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Patients with the acute respiratory distress syndrome (ARDS) require mechanical ventilation to maintain arterial oxygenation, but this treatment may produce secondary lung injury. High-frequency oscillatory ventilation (HFOV) may reduce this secondary damage.In a multicenter study, we randomly assigned adults requiring mechanical ventilation for ARDS to undergo either HFOV with a Novalung R100 ventilator (Metran) or usual ventilatory care. All the patients had a ratio of the partial pressure of arterial oxygen (PaO) to the fraction of inspired oxygen (FiO) of 200 mm Hg (26.7 kPa) or less and an expected duration of ventilation of at least 2 days. The primary outcome was all-cause mortality 30 days after randomization.There was no significant between-group difference in the primary outcome, which occurred in 166 of 398 patients (41.7%) in the HFOV group and 163 of 397 patients (41.1%) in the conventional-ventilation group (P=0.85 by the chi-square test). After adjustment for study center, sex, score on the Acute Physiology and Chronic Health Evaluation (APACHE) II, and the initial PaO:FiO ratio, the odds ratio for survival in the conventional-ventilation group was 1.03 (95% confidence interval, 0.75 to 1.40; P=0.87 by logistic regression).The use of HFOV had no significant effect on 30-day mortality in patients undergoing mechanical ventilation for ARDS. (Funded by the National Institute for Health Research Health Technology Assessment Programme; OSCAR Current Controlled Trials number, ISRCTN10416500.).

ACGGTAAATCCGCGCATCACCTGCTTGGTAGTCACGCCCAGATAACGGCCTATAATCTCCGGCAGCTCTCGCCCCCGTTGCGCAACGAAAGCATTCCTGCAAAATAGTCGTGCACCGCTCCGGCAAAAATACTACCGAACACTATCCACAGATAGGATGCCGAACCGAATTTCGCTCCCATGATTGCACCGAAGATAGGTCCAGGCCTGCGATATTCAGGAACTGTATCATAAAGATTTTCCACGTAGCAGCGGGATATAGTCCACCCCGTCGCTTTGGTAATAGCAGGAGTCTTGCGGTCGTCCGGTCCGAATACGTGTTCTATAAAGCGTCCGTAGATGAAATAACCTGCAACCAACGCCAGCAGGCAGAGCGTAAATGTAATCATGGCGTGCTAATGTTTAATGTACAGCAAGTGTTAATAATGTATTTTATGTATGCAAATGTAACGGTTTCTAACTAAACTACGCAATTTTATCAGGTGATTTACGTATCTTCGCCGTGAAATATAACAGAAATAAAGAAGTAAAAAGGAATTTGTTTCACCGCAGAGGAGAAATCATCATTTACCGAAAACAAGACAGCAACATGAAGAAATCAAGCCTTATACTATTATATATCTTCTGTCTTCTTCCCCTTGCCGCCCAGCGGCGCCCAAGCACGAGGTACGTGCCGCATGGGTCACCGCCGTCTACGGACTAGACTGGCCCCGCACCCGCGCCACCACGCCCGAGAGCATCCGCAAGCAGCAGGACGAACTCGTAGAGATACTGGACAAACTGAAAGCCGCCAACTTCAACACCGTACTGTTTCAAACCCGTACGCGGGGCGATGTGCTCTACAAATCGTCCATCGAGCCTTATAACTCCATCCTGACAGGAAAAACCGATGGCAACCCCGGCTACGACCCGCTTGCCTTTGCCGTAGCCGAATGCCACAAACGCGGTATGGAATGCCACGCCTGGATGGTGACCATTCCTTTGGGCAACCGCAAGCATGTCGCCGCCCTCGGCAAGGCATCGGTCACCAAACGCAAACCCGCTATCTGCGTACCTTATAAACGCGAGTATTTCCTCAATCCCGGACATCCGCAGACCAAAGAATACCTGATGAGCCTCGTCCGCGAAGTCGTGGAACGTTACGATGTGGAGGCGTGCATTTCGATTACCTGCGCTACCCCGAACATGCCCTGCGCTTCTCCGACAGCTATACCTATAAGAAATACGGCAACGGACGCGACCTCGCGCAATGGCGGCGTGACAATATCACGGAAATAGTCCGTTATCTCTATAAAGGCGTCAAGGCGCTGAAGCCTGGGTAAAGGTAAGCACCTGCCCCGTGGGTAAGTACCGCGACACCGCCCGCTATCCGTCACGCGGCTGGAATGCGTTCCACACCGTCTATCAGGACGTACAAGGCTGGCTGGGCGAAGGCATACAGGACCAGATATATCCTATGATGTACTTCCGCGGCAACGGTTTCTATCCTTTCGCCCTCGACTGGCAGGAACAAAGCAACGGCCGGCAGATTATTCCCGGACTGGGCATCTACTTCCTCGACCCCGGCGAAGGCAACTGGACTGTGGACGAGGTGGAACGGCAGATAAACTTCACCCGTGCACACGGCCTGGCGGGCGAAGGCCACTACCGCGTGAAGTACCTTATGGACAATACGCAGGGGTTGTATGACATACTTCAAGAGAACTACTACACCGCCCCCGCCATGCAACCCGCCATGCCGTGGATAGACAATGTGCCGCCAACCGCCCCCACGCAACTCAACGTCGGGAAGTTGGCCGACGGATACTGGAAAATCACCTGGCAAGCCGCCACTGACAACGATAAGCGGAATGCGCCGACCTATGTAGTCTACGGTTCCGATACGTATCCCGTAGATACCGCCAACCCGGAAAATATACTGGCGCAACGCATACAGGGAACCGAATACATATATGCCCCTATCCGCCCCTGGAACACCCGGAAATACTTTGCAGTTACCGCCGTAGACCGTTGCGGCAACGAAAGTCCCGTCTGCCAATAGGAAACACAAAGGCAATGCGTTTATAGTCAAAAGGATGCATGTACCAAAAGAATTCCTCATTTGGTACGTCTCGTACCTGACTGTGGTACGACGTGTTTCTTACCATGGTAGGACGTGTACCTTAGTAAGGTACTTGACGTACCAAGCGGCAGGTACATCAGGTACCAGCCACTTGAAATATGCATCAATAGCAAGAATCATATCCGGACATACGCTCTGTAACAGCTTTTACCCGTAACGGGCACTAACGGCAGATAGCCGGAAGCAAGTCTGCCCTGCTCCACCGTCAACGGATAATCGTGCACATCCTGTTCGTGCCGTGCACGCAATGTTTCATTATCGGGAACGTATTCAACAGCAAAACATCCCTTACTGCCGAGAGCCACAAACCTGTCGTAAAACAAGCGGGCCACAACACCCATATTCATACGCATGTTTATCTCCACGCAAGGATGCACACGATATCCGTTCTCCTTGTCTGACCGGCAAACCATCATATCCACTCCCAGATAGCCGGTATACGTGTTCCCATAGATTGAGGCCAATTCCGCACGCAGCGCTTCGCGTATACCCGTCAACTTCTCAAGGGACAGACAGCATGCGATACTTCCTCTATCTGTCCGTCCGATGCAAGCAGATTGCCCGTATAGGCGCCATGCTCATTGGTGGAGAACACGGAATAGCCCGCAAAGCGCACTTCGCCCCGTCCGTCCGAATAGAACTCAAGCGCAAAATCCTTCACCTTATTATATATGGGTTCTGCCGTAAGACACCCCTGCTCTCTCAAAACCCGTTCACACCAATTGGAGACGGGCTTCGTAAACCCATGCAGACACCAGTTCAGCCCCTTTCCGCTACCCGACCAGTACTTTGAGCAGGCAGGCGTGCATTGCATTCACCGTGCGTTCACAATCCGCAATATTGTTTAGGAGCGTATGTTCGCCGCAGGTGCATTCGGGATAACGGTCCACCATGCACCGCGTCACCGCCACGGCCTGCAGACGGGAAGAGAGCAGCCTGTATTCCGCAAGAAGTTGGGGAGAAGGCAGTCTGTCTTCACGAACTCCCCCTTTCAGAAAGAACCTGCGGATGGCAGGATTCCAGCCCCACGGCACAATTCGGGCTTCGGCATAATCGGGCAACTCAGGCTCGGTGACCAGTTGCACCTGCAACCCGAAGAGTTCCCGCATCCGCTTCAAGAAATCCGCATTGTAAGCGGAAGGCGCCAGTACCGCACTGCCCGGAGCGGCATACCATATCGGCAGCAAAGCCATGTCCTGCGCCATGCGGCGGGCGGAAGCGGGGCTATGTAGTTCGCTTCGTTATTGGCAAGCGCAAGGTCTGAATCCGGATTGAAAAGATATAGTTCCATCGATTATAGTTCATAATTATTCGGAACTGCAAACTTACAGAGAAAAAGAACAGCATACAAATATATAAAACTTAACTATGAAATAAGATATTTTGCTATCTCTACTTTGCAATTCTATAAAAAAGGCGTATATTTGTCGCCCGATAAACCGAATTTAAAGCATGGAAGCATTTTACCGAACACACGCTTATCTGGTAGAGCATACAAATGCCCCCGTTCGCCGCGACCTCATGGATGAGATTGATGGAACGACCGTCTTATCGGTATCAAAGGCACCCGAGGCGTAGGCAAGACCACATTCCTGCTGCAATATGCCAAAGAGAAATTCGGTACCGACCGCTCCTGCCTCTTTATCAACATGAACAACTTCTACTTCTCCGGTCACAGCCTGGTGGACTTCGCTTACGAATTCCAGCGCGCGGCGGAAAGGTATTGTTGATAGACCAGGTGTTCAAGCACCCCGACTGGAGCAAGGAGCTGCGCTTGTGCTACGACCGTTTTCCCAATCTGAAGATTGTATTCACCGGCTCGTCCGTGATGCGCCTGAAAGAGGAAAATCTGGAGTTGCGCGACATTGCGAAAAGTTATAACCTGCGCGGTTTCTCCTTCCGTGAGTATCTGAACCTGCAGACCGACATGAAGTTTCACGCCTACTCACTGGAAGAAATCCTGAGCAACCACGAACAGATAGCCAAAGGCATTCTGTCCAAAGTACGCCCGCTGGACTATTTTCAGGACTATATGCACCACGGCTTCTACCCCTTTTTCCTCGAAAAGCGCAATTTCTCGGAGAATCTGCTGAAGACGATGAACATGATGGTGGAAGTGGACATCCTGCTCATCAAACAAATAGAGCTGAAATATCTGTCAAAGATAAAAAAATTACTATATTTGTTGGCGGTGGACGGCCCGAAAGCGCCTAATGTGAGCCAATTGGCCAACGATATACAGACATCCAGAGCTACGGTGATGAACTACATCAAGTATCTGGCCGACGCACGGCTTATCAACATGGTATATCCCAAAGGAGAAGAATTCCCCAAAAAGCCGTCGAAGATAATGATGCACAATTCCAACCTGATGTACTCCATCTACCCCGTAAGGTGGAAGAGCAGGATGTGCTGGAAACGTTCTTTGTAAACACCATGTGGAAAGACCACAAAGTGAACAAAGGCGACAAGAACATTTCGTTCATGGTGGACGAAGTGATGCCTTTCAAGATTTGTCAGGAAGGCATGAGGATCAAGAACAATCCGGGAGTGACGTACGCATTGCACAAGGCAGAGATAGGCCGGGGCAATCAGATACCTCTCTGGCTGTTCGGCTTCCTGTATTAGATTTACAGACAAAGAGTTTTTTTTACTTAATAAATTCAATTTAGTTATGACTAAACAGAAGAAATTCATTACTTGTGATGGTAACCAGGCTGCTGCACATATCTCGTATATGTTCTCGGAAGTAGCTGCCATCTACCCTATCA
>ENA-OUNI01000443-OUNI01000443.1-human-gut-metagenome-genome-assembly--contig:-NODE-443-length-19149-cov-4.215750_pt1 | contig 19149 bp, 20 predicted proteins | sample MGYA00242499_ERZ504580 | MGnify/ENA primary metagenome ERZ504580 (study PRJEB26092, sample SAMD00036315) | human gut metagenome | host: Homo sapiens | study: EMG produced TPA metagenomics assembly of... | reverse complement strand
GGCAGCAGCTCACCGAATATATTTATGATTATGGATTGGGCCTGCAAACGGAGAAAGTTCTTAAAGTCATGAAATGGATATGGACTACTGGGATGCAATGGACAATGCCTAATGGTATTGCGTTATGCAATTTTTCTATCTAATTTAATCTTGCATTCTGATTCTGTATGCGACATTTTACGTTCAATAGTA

Original publication

DOI

10.1056/nejmoa1215716

Type

Journal article

Journal

The New England journal of medicine

Publication Date

02/2013

Volume

368

Pages

806 - 813

Addresses

John Radcliffe Hospital and the University of Oxford, Oxford, United Kingdom. duncan.young@nda.ox.ac.uk

Keywords

OSCAR Study Group, Humans, Respiratory Distress Syndrome, Adult, Anti-Infective Agents, Treatment Failure, Respiration, Artificial, High-Frequency Ventilation, Hospital Mortality, Logistic Models, Algorithms, Adult, Aged, Middle Aged, Female, Male, Kaplan-Meier Estimate, Hypoxia